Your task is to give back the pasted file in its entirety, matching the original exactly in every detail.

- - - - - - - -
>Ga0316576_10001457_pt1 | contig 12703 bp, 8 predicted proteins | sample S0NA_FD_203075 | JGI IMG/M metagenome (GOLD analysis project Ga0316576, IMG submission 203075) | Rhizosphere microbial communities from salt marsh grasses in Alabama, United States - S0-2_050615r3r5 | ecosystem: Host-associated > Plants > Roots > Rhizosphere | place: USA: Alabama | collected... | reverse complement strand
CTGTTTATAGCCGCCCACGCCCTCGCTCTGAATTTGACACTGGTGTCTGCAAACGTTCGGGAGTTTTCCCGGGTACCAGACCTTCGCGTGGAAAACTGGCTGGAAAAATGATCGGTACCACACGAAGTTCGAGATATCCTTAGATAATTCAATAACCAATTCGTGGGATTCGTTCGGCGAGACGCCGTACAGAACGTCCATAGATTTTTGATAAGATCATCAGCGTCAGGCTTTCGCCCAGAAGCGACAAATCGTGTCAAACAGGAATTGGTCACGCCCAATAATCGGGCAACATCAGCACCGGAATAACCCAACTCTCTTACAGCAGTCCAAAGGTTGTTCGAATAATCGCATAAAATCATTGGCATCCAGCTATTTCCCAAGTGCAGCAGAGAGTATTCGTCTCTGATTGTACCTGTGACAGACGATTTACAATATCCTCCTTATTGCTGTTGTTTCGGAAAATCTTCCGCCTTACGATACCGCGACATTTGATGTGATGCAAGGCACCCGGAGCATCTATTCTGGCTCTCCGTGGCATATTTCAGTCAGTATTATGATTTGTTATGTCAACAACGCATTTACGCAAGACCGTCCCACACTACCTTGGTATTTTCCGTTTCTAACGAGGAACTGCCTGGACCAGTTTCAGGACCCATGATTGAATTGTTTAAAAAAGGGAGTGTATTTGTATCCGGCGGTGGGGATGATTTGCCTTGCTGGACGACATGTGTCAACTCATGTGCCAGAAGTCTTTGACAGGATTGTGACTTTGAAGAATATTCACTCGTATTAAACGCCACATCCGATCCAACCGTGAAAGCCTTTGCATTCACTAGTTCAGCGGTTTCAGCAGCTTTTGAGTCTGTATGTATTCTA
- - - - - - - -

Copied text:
>Ga0316576_10001457_pt1 | contig 12703 bp, 8 predicted proteins | sample S0NA_FD_203075 | JGI IMG/M metagenome (GOLD analysis project Ga0316576, IMG submission 203075) | Rhizosphere microbial communities from salt marsh grasses in Alabama, United States - S0-2_050615r3r5 | ecosystem: Host-associated > Plants > Roots > Rhizosphere | place: USA: Alabama | collected... | reverse complement strand
CTGTTTATAGCCGCCCACGCCCTCGCTCTGAATTTGACACTGGTGTCTGCAAACGTTCGGGAGTTTTCCCGGGTACCAGACCTTCGCGTGGAAAACTGGCTGGAAAAATGATCGGTACCACACGAAGTTCGAGATATCCTTAGATAATTCAATAACCAATTCGTGGGATTCGTTCGGCGAGACGCCGTACAGAACGTCCATAGATTTTTGATAAGATCATCAGCGTCAGGCTTTCGCCCAGAAGCGACAAATCGTGTCAAACAGGAATTGGTCACGCCCAATAATCGGGCAACATCAGCACCGGAATAACCCAACTCTCTTACAGCAGTCCAAAGGTTGTTCGAATAATCGCATAAAATCATTGGCATCCAGCTATTTCCCAAGTGCAGCAGAGAGTATTCGTCTCTGATTGTACCTGTGACAGACGATTTACAATATCCTCCTTATTGCTGTTGTTTCGGAAAATCTTCCGCCTTACGATACCGCGACATTTGATGTGATGCAAGGCACCCGGAGCATCTATTCTGGCTCTCCGTGGCATATTTCAGTCAGTATTATGATTTGTTATGTCAACAACGCATTTACGCAAGACCGTCCCACACTACCTTGGTATTTTCCGTTTCTAACGAGGAACTGCCTGGACCAGTTTCAGGACCCATGATTGAATTGTTTAAAAAAGGGAGTGTATTTGTATCCGGCGGTGGGGATGATTTGCCTTGCTGGACGACATGTGTCAACTCATGTGCCAGAAGTCTTTGACAGGATTGTGACTTTGAAGAATATTCACTCGTATTAAACGCCACATCCGATCCAACCGTGAAAGCCTTTGCATTCACTAGTTCAGCGGTTTCAGCAGCTTTTGAGTCTGTATGTATTCTA